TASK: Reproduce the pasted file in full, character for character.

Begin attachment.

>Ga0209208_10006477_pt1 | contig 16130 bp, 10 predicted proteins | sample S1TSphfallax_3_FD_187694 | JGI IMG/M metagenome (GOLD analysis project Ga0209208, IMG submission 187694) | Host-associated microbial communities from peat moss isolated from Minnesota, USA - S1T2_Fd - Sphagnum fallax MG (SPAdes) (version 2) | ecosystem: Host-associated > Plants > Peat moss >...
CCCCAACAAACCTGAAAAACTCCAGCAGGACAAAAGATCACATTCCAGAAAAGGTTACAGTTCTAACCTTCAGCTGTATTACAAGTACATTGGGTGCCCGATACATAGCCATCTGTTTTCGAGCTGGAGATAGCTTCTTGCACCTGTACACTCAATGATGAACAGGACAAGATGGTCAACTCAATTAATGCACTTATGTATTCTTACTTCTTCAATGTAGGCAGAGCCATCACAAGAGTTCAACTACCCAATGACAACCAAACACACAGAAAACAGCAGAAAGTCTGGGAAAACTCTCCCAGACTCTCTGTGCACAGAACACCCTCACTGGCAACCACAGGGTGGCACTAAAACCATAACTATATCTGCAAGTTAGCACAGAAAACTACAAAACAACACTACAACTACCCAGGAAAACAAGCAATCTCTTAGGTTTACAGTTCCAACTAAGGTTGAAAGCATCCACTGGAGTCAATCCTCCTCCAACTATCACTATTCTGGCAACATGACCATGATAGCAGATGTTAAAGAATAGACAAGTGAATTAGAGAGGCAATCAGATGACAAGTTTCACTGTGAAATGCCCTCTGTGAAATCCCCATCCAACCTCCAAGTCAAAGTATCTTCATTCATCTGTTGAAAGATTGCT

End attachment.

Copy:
>Ga0209208_10006477_pt1 | contig 16130 bp, 10 predicted proteins | sample S1TSphfallax_3_FD_187694 | JGI IMG/M metagenome (GOLD analysis project Ga0209208, IMG submission 187694) | Host-associated microbial communities from peat moss isolated from Minnesota, USA - S1T2_Fd - Sphagnum fallax MG (SPAdes) (version 2) | ecosystem: Host-associated > Plants > Peat moss >...
CCCCAACAAACCTGAAAAACTCCAGCAGGACAAAAGATCACATTCCAGAAAAGGTTACAGTTCTAACCTTCAGCTGTATTACAAGTACATTGGGTGCCCGATACATAGCCATCTGTTTTCGAGCTGGAGATAGCTTCTTGCACCTGTACACTCAATGATGAACAGGACAAGATGGTCAACTCAATTAATGCACTTATGTATTCTTACTTCTTCAATGTAGGCAGAGCCATCACAAGAGTTCAACTACCCAATGACAACCAAACACACAGAAAACAGCAGAAAGTCTGGGAAAACTCTCCCAGACTCTCTGTGCACAGAACACCCTCACTGGCAACCACAGGGTGGCACTAAAACCATAACTATATCTGCAAGTTAGCACAGAAAACTACAAAACAACACTACAACTACCCAGGAAAACAAGCAATCTCTTAGGTTTACAGTTCCAACTAAGGTTGAAAGCATCCACTGGAGTCAATCCTCCTCCAACTATCACTATTCTGGCAACATGACCATGATAGCAGATGTTAAAGAATAGACAAGTGAATTAGAGAGGCAATCAGATGACAAGTTTCACTGTGAAATGCCCTCTGTGAAATCCCCATCCAACCTCCAAGTCAAAGTATCTTCATTCATCTGTTGAAAGATTGCT